Islamic Swap Free Accounts - Part 2
The system of Islamic Banking forges a partnership between the bank and the patron, referred to as Mudarib. These partnerships facilitate the sharing of profits and allow for a number of different types of transactions including, but not limited to:
In profit sharing, or Mudharabah, the financial institution provides capital to a patron who will use it to finance a business idea. The gains made on this transaction are shared between the patron and the institution, by way of a prearranged ratio. However, only the institution, not the patron, will be affected by capital losses.
Murabahah is a contract between the financial institution and the patron in which the institution purchases goods for the patron, who in turn purchases shares of the goods on a pre-agreed schedule from the bank at cost, plus a predetermined profit percentage. As this is not a loan but rather the patron is purchasing the good from the financial institution, penalties such as late fees are not assessed, and the patron is not responsible for losses.
Bai" Bithaman Ajil
Bai" Bithaman Ajil is a system of deferred payment that features a predetermined profit percentage, but with the difference that payments are not made in installments but rather as one lump sum when the term of the transaction is at its end.
Hibah is a gift, which can be given by either patron or financial institution, in appreciation for services received. It is completely voluntary.
Qard is a loan that is offered to the patron without any interest. The patron is only responsible for the initial amount of money given by the financial institution. He may then in turn offer a voluntary gift, or hibah, to the bank as a form of thanks.
Deposit accounts also exist in the form of a patron"s interest-free loan offered to the bank. The bank must repay the loan, keep the patron"s money safe, and share bank profits with the patron, who becomes a Musharik, or partner, after he opens such a deposit account for purposes of investment.
Another type of deposit account, or Wadiah, is a safekeeping service in which the bank holds and cares for the finances deposited at the institution, which in turn agrees to refund the deposit, in part or in whole, upon request of the client. As this is a service, the patron may be assessed a fee for safekeeping by the financial institution. The patron may also receive a gift, or hibah, from the bank as a sign of both gratitude for his business and appreciation for the use of his money.
In joint ventures, or Musyarakah, profits and losses are both shared by the parties involved. These profits and losses are not shared evenly, however, but are determined by the ratio of equity contribution. This differs from banking that is based on the collection of interest in three ways. First, the Islamic Banking institution, as well as the patron, both face risk. Second, the return rates of the transaction are fixed, and finally, the bank possesses a stake in the business ownership.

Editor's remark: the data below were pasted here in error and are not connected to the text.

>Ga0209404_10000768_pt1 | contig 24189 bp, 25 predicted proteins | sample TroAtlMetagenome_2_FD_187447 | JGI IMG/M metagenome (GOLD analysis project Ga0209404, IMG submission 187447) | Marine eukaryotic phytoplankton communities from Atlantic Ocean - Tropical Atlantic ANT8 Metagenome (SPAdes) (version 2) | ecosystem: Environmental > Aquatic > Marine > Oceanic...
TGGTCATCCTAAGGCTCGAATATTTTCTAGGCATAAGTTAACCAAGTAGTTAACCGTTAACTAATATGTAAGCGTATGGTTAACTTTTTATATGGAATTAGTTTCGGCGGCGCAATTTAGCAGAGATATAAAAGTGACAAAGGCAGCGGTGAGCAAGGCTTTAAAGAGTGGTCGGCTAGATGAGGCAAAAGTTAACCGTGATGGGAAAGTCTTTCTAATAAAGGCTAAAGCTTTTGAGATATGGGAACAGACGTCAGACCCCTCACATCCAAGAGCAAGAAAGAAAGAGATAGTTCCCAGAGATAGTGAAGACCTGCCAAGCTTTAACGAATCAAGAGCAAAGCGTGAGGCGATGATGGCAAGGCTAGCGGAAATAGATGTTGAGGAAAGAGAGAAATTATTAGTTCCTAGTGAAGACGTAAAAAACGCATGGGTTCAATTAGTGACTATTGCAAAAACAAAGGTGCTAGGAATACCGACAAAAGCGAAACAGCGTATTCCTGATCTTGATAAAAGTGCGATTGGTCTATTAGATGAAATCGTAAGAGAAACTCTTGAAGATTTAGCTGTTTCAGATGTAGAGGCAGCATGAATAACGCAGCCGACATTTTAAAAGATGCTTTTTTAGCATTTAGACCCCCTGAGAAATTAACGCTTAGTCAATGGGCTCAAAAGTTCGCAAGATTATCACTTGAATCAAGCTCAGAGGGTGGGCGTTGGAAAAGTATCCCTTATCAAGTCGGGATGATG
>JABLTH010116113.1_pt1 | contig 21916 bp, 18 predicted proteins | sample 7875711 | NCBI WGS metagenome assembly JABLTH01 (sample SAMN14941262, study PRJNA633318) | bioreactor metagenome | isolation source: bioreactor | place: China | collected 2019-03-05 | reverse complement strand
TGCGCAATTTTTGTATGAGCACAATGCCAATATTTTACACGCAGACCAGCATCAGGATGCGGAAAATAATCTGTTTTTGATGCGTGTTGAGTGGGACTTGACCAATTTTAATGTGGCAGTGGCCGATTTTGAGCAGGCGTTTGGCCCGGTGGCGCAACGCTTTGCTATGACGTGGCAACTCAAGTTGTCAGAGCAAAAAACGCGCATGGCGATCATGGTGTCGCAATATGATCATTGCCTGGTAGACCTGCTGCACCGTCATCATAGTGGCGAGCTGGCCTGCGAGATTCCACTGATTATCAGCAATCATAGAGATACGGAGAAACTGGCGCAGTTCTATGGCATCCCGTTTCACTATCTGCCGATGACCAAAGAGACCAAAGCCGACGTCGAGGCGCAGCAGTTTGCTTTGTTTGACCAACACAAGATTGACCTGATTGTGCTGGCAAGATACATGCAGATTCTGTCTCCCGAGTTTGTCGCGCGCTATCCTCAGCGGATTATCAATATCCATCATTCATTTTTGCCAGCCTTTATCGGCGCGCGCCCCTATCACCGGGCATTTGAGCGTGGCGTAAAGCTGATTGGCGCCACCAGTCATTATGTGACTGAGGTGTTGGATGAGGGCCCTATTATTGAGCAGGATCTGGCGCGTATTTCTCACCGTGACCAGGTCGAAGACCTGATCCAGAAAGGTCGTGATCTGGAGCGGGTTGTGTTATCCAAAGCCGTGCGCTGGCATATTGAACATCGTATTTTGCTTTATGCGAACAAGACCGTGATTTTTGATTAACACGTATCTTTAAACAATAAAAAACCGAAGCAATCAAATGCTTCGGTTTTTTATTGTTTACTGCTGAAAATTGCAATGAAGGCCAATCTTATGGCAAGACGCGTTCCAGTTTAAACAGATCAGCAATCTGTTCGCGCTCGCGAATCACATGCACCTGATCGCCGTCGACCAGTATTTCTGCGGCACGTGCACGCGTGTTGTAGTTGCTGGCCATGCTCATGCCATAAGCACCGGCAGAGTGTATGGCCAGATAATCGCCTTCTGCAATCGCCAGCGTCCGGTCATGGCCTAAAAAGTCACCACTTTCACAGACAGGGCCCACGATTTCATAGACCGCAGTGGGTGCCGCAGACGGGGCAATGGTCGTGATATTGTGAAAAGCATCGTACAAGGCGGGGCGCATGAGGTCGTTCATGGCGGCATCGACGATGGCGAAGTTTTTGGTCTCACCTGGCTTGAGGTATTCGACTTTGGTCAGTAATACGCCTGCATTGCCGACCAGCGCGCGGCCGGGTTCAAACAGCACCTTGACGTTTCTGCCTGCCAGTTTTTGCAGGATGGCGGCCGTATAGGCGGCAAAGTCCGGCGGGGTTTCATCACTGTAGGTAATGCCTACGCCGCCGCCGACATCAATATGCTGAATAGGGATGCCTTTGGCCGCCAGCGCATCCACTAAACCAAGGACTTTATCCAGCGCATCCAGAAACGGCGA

Salam is the sale of goods, completely paid for in advance, with an agreed-upon delivery date in the future. The goods are usually agricultural commodities, which are not yet available, but will mature at a future date. The sale, however, can be conducted with any commodity that can be clearly depicted in a contract, barring gold, silver and currency.
This is the purchase of a good before it is available. For instance, a pre-construction house may be purchased in advance on land already in the possession of the patron. The transaction amount is fixed and must be agreed upon by both patron and financial institution in advance of the sale. The amount may be repaid to the financial institution either at once, at the end of the term of the transaction, or through installments.
Wakalah functions similarly to power of attorney, when the patron arranges for a representative to have the power to conduct financial transactions under his name. Financial institutions may assess a fee, as this is a service provided to the patron by the bank.
Ijara is a form of leasing or rental. The bank finances the purchase of an item, such as a house or car, yet the patron and the financial institution share ownership. The patron purchases the good from the institution over time, in installments, until he owns the item completely. The client also pays fees that are assessed by the bank. These fees may change with the evolving ratio of ownership between the financial institution and patron, and with the change in value of the item.